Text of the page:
Brian Kresge, president of Congregation Beth Israel, stands beside the area where a white swastika was spray painted in front of Beth Israel’s function room, which is undergoing renovations, on York Street Thursday night. Kresge covered it with black paint. Credit: Linda Coan O'Kresik / BDN

A group of teenagers allegedly painted a swastika outside Maine’s oldest synagogue last week, a possible hate crime that Bangor police are investigating.

A member of Congregation Beth Israel who lives near the Bangor synagogue saw several teenagers outside the building between 8:30 and 10 p.m. on Thursday, according to President Brian Kresge. They had allegedly painted a white swastika on the street not far from the congregation’s function room that is undergoing renovations.

As the synagogue member interrupted them, they attempted to paint over the Nazi symbol, then fled, Kresge said Monday.

Kresge said that he used black spray paint to cover up the swastika before Friday night services.

The congregation, located at 144 York Street, had high-definition security cameras installed in 2012 after anti-semitic symbols were spray painted on the front of the synagogue. Beth Abraham, the Orthodox synagogue located across the road at 145 York Street, also was victimized eight years ago.

Bangor police are investigating a possible hate crime outside Maine’s oldest synagogue in Bangor where a white swastika was spray painted in front of Beth Israel’s function room on York Street Thursday night. [Linda Coan O’Kresik | BDN]

Rabbi Bill Siemers of Beth Israel said Monday that the security system captured the faces of three juveniles who were climbing on the back of the building around the same time Thursday. That footage will be turned over to Bangor police.

Until police interview the juveniles, Siemers said, it won’t be clear whether they acted out of hate or ignorance.

“The goal is, if they are kids, to have them understand the gravity of what they’re doing,” the rabbi said. “There could be a lack of understanding about the context of these terrible symbols that they’re playing with.”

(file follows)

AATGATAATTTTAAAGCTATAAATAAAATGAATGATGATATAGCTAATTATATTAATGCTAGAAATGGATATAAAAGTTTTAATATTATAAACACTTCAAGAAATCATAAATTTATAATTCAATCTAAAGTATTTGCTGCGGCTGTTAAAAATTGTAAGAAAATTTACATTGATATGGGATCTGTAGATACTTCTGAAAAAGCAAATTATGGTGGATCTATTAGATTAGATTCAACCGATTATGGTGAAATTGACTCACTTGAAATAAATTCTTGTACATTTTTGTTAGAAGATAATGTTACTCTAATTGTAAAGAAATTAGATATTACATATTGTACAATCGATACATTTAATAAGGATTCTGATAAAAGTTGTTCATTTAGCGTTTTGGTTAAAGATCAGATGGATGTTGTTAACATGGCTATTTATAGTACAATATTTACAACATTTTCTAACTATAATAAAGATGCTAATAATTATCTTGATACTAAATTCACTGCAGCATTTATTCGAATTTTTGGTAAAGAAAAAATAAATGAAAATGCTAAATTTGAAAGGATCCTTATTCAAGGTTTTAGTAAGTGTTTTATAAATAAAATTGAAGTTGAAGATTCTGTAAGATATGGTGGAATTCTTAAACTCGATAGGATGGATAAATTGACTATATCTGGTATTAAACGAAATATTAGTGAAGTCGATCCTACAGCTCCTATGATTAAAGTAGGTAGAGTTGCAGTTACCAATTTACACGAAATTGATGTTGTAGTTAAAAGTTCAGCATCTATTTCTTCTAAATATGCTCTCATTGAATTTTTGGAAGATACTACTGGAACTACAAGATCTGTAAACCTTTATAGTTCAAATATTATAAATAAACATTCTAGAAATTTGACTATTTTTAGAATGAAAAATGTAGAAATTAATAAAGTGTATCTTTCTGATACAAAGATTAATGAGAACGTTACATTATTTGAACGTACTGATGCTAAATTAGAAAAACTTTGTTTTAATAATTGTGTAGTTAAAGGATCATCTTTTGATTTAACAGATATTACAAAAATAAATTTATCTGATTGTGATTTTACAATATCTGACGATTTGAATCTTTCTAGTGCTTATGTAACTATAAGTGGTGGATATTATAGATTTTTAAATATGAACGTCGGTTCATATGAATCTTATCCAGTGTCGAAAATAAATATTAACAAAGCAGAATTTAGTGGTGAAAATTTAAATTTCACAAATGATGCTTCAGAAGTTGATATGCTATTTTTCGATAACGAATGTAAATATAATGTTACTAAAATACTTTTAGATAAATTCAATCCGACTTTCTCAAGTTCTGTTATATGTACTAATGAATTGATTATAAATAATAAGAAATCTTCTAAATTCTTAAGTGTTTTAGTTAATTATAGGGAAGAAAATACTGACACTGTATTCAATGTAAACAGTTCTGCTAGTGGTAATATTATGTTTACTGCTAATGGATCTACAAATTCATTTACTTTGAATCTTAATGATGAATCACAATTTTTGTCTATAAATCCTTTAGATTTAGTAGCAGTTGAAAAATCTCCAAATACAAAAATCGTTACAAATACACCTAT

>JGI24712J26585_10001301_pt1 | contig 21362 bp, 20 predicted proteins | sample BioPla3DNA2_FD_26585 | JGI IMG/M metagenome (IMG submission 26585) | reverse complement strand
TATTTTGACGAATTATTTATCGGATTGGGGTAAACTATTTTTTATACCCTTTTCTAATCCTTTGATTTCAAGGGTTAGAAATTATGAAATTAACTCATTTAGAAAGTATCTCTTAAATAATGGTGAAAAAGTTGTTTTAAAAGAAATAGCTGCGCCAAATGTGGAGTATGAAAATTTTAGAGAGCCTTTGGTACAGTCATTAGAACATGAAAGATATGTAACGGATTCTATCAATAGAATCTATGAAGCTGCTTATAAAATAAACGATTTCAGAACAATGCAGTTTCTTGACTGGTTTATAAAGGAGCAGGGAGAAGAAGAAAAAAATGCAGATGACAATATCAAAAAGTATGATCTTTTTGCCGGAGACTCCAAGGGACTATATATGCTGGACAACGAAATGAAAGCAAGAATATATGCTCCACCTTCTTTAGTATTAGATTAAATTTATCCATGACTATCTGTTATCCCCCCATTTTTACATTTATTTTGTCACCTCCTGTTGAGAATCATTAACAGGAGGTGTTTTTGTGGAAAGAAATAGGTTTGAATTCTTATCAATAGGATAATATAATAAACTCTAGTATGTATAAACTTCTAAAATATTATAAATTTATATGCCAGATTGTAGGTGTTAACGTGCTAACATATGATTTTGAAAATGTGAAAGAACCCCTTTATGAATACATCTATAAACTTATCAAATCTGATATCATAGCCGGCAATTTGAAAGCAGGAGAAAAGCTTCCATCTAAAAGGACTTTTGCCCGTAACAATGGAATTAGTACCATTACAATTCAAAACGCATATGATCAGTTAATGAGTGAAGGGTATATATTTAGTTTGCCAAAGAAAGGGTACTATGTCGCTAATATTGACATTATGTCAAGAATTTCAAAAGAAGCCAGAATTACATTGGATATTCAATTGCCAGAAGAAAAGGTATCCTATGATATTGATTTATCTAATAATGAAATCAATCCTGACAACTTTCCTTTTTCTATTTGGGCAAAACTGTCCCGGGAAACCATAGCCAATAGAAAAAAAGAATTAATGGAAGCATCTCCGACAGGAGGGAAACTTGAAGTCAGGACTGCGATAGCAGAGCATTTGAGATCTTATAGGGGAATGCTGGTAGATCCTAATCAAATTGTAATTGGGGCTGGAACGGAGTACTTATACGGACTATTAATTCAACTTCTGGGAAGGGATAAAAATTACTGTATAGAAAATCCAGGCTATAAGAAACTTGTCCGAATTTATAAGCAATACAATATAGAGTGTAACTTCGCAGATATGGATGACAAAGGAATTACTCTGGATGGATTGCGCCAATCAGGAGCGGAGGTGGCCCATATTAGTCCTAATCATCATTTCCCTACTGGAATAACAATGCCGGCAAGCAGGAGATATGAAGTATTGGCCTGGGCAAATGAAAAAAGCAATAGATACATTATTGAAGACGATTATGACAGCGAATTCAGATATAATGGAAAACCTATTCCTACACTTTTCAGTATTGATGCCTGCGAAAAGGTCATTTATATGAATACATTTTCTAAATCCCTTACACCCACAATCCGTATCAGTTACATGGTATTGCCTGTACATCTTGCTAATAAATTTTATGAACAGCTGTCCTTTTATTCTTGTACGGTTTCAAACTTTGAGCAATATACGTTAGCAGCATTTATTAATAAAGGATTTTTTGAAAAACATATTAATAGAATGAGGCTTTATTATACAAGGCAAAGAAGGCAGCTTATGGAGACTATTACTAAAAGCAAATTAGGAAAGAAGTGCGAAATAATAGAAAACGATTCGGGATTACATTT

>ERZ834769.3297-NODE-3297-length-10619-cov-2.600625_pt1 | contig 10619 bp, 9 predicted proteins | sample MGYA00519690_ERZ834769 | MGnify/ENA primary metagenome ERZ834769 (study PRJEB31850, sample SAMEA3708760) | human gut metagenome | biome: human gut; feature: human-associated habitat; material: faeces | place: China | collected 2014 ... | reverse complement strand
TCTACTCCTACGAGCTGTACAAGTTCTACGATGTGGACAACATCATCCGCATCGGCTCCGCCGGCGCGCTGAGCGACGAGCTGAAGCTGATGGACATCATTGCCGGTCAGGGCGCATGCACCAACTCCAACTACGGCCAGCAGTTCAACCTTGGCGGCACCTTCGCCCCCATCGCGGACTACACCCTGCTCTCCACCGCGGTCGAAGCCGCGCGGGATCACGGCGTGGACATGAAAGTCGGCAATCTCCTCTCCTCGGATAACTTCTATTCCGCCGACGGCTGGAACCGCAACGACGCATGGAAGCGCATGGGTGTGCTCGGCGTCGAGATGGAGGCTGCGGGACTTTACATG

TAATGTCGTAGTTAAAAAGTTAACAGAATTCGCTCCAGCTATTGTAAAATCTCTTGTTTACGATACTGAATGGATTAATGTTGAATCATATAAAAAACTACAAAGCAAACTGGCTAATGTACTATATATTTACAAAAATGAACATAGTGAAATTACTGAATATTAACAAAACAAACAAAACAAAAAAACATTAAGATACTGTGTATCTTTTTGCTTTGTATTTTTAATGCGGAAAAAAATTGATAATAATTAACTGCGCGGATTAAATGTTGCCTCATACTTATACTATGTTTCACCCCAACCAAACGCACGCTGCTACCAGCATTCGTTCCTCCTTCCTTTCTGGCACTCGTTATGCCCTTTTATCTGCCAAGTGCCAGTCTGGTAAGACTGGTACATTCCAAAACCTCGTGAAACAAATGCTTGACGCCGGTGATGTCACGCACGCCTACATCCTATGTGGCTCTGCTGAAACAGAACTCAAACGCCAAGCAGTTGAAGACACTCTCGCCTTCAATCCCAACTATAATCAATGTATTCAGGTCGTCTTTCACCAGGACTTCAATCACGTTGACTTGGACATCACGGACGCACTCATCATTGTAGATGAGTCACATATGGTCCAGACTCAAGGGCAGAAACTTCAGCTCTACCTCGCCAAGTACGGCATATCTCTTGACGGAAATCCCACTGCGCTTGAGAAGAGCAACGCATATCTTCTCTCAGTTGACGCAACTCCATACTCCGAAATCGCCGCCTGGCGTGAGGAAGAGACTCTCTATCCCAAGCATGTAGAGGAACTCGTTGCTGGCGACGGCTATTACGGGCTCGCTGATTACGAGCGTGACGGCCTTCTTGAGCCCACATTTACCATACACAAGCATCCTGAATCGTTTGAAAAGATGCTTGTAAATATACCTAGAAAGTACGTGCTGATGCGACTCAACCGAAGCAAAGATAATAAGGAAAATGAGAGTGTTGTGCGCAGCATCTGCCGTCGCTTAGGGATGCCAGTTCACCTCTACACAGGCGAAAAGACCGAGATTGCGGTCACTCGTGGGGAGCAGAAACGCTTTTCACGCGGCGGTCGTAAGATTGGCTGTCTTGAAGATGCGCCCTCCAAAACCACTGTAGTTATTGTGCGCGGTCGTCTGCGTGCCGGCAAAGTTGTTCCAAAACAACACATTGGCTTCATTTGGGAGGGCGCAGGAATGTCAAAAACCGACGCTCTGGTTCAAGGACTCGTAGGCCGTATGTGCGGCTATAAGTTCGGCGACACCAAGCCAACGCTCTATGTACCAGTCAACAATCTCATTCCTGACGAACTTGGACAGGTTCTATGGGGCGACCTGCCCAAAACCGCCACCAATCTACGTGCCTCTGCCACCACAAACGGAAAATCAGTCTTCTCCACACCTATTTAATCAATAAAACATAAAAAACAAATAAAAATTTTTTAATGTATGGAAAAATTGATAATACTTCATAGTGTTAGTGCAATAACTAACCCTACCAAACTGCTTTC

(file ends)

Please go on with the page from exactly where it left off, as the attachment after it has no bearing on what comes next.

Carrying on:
Kresge said the congregation, organized in 1888, would rather have the perpetrators participate in a restorative justice program than be charged criminally. The three juveniles charged in the 2012 incidents met with members of Bangor’s Jewish community in a court-imposed restorative justice session in which they told the teenagers why the graffiti was so offensive.

Kresge said that the incident “exists on a continuum of bigotry and insensitivity that I think we often tell ourselves doesn’t exist in Maine.”

Rabbi Bill Siemers (left) of Congregation Beth Israel in Bangor; Brian Kresge, president of Congregation Beth Israel; and Congregation Beth Israel, Maine’s oldest synagogue. [Linda Coan O’Kresik | BDN]

Recently, he said, teens in a Hampden school gave his daughter the Nazi salute after a Holocaust education unit at which his wife spoke because she has relatives who are survivors.

“It’s my sense that these kids are old enough to know that Nazi symbology painted near a synagogue is a hurtful thing,” he said. “When caught, I’d hope rather than legal punishment, we could have the opportunity to educate them as to why Nazi symbols are so horrid to Jews.”

The Anti-Defamation League, an anti-hate group founded in 1913, recorded 2,107 acts of anti-semitism in 2019, the highest number since the organization began tracking incidents in 1979. Assault, harassment and vandalism against Jews remain at near-historic levels in the U.S., according to the organization.

Kresge said that he reported the incident to the league’s New England office in Boston.